Albert Herring is a comic chamber opera, with an orchestra of just 13, by British composer Benjamin Britten. Libretto is by Eric Crozier, and the source material is a short story by Guy de Maupassant, "Le rosier de Madame Husson" (Mme. Husson's Rosebush). This production was originally mounted at the Santa Fe Opera. Set in rural England just after World War II, the story is about the village of Loxford's crusade to prop up moral virtues by holding a May festival to celebrate one of the town's righteous virgins. Only they can't find one. Since there are no choices for Queen of the May that will not bring appalling embarrassment, they choose feckless Albert Herring (tenor Alek Shrader), the clerk at the local greengrocer, to be King. In a delightfully simple (especially for opera) and genuinely silly plot, Albert's friends secretly spike his lemonade with rum at the award picnic, he gets falling-down drunk, he mysteriously disappears, and he reappears the next morning in a disheveled but ecstatic state, having had a private orgy with two of the local girls during the night.
Georja: Amazingly, again, LA Opera manages to pull off comedy to a tee. Trained opera singers, it turns out, can create hilarious characters to compete with the brightest farcical actors with the most biting satire and slapstick. And the music does serve to highlight the quick wit. The wonderful sets were especially designed to bring the outdoor production inside, with a 3-D countryside effect.
Gerald: Last season, LA Opera staged another of Britten's works, The Turn of the Screw. That one is a macabre ghost thriller, adapted from a Henry James short story set in New England. It was no surprise, then, to many of the audience that Britten didn't write melodies. The music is highly energetic, even frenetic, and a great vehicle for all the clowning and silliness. But it is also impressionistic and, at times, downright harsh. Go for the exhilaration and the madcap antics, but don't expect a showstopper song you'll be humming on the way out.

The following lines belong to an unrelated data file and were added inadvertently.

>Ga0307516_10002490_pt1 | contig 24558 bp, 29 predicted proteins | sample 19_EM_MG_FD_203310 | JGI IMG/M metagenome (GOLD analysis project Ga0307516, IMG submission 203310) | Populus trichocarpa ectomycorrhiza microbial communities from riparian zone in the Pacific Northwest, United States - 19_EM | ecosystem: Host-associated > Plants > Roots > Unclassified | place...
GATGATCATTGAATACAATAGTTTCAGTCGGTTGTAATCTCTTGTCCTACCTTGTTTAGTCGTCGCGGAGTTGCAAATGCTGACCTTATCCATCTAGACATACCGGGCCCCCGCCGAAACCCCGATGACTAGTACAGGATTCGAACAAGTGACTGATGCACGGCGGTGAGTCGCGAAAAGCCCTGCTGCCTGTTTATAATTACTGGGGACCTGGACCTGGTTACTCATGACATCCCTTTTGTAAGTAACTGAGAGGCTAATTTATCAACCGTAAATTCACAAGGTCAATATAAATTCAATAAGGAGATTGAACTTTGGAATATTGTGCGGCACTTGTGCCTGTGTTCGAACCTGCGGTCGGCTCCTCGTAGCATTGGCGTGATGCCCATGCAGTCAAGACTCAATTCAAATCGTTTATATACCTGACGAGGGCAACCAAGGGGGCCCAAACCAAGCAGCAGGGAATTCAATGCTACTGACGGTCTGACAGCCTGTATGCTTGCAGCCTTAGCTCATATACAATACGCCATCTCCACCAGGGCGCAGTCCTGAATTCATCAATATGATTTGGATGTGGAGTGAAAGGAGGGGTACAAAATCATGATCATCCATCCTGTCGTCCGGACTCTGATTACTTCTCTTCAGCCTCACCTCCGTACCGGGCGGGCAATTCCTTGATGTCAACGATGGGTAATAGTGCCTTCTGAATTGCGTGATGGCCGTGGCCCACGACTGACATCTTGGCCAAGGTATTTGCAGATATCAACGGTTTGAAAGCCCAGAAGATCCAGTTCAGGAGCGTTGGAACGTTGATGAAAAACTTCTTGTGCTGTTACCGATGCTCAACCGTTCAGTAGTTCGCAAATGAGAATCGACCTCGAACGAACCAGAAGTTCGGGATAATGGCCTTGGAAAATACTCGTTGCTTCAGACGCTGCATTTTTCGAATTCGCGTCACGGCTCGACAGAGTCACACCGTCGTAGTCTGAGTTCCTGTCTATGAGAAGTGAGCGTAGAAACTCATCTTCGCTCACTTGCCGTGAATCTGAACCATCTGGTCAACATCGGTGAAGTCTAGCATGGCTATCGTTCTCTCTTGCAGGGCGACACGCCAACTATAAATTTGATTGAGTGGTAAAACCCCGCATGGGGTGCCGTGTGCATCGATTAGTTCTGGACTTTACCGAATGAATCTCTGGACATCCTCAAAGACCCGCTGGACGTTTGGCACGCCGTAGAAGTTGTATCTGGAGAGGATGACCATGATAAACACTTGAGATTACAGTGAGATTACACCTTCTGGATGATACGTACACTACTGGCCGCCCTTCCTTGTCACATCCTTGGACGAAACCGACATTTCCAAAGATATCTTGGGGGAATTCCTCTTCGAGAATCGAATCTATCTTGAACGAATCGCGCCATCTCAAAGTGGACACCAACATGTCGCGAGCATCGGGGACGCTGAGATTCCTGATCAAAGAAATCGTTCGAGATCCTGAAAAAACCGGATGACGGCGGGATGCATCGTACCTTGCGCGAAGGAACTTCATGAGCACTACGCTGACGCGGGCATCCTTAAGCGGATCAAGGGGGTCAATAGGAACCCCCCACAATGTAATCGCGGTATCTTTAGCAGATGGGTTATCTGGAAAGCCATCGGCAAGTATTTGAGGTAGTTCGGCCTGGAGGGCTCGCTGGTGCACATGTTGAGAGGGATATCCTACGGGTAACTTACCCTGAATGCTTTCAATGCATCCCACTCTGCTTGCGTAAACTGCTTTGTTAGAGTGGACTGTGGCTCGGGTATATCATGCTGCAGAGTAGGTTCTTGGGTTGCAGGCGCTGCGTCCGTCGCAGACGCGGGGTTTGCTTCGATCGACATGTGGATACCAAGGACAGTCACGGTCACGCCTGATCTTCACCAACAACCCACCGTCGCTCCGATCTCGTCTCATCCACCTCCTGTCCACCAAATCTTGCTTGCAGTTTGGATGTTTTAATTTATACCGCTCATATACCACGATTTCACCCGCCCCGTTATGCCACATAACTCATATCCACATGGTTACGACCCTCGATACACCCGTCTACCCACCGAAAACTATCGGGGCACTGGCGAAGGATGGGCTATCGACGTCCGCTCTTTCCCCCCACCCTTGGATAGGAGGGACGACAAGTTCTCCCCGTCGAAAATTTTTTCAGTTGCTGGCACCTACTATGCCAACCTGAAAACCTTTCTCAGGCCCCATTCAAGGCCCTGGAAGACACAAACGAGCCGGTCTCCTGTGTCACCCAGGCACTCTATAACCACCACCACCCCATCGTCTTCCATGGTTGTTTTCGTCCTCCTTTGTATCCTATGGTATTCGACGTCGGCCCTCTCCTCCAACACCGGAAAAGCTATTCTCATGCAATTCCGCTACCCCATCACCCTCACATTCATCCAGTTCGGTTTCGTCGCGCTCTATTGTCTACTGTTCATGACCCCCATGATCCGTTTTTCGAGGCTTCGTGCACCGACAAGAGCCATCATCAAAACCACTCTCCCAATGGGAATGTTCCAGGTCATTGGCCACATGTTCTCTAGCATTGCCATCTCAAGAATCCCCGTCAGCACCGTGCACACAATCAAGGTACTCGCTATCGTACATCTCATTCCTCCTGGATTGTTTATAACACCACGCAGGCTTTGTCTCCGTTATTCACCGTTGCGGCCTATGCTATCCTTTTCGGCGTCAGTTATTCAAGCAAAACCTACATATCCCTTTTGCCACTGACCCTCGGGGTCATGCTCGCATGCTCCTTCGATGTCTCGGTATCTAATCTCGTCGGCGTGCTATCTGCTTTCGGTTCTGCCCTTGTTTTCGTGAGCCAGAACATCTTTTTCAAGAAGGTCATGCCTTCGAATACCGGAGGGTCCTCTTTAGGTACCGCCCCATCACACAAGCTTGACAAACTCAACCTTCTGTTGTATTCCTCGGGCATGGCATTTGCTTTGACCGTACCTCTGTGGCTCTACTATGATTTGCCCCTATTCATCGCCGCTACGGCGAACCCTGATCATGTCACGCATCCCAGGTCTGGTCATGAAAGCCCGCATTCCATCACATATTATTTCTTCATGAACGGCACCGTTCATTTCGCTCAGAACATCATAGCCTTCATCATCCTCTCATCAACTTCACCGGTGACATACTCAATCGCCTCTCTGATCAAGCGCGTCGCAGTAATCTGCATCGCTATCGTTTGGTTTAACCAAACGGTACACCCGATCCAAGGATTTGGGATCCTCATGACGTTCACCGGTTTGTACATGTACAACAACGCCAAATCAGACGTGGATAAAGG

Georja: Yes, the hypocritical moralistic guard dogs, rant and critique society, and they come across a bit shrill, especially in the early scenes. Florence the maid, played brilliantly by Ronnita Nicole Miller although she shares in their rancor, when left to her own devices is a cigarette smoking, magazine reading and lazy servant. Although she is odd man out in this pristine British hierarchy, she saunters in and out of the scenes as though she lives onstage. You can't help but think of today’s right-wing factions who scream and holler about virtue and those who follow them – both groups often come across in much the same comic fashion. The only caveat is that today they seem to be gaining in political power and are thus able to subject the rest of us to their clamoring.
Gerald: Albert Herring premiered at Glyndebourne in 1947, and Britten and his colleagues used it as the showcase piece to launch a new, progressive opera company, The English Opera Group. We can imagine that the Glyndebourne blue-hair crowd, expecting perhaps something more like rousing, giddy-up Rossini, might not find Britten's scoring their precise cup of tea.
Georja: Act Two, Scene II is the only part where I can say the music was lovely on its own. The whole gang laments about what they assume is the death of young Albert, and it is the only part where deeper emotion comes through. And yet the audience knows they are in for a great ironic twist, wonderfully fulfilled when dear Albert climbs up through the trap door in the floor boards.
Gerald: It's interesting to think about how the plot reflects what was going on in England at the time. The great, bloody war had just ended in 1945, after the country, and particularly London, had withstood widespread destruction from German drone rockets. Morals during the war were understandably relaxed, as eligible men were scarce and no one knew whether there would be a tomorrow. So after the truce, it was all about rebuilding community, with returning vets looking to settle down, get new jobs, and build families. There must have been a wave of conservatism, as personified in this piece by the aristo frump Lady Billows, who no doubt hopes to "clean up" the town so that respectable folks would want to call it home and property values, including hers, would rise.
Georja: All the singing and orchestration was of the same top-notch A quality that we are spoiled by in LA Opera all year long. Conductor James Conlon is always on top of his form. Director Paul Curran milks the material fully, and the performers could not be better. I especially enjoyed the hijinks of breezy baritone Liam Bonner as Albert’s only true pal Sid. This is not traditional opera by any means, and although the music definitely highlighted the action, to me it feels much more of a theatrical than operatic experience. Like other good theater pieces, its messages resonate in today’s world.
Photos by Robert Millard for LA Opera
Albert Herring by Benjamin Britten
Sat Feb 25, 2012 7:30pm
Sat Mar 3 7:30pm
Thur Mar 8 7:30pm
Sun Mar 11 2pm
Wed Mar 14 7:30pm
Sat Mar 17 2pm